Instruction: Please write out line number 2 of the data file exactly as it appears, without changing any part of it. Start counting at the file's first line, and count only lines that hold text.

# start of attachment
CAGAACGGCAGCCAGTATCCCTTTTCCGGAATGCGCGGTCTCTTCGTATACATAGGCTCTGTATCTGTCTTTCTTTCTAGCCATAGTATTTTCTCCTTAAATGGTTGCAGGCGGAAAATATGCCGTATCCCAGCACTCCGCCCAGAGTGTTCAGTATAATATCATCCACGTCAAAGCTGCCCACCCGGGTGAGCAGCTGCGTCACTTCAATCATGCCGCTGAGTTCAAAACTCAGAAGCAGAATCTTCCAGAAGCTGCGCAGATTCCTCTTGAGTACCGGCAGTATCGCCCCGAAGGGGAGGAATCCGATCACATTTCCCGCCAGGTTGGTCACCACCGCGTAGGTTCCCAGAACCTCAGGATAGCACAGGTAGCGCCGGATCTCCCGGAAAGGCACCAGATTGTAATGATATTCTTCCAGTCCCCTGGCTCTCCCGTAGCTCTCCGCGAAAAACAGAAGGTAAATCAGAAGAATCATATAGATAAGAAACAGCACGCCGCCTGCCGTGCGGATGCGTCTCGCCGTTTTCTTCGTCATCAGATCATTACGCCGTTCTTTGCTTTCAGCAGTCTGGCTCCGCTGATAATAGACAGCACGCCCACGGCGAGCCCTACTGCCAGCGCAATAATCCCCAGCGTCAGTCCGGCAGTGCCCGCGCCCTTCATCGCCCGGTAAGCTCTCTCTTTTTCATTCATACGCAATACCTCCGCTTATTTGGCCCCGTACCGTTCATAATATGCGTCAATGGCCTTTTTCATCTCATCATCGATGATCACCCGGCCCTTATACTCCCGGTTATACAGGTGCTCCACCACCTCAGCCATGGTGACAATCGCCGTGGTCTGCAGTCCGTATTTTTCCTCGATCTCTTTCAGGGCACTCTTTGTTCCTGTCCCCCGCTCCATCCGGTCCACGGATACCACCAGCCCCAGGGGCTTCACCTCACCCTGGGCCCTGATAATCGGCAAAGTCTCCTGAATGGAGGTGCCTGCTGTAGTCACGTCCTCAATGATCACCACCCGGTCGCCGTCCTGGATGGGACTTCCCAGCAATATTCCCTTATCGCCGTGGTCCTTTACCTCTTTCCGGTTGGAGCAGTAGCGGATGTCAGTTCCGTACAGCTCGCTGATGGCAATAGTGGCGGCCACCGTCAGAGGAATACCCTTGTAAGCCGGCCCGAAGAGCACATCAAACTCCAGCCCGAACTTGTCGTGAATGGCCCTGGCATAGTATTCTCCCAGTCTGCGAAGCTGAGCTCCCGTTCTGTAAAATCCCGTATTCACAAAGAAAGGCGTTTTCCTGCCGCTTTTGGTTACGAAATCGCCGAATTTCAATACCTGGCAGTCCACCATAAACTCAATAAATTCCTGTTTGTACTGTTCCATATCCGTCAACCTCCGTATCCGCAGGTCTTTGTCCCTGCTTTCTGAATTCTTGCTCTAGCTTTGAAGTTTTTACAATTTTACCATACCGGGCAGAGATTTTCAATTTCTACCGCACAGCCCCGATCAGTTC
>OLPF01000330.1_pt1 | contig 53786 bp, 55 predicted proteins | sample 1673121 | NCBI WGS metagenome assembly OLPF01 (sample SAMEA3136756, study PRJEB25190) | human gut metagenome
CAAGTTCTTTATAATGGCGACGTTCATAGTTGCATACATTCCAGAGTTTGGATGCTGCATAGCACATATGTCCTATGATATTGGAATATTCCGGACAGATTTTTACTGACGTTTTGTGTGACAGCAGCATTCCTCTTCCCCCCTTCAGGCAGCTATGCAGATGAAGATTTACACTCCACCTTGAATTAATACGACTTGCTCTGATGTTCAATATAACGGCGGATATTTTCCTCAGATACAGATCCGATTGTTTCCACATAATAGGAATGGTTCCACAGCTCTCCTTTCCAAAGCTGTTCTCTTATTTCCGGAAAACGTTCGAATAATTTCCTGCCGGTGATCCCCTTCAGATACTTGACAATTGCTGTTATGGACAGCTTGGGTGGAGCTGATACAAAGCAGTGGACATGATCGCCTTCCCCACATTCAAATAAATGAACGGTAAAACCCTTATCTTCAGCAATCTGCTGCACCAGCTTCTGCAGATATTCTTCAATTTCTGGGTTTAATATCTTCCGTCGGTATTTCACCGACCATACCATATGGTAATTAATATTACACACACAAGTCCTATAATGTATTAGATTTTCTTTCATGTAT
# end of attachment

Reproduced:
>OLPF01000330.1_pt1 | contig 53786 bp, 55 predicted proteins | sample 1673121 | NCBI WGS metagenome assembly OLPF01 (sample SAMEA3136756, study PRJEB25190) | human gut metagenome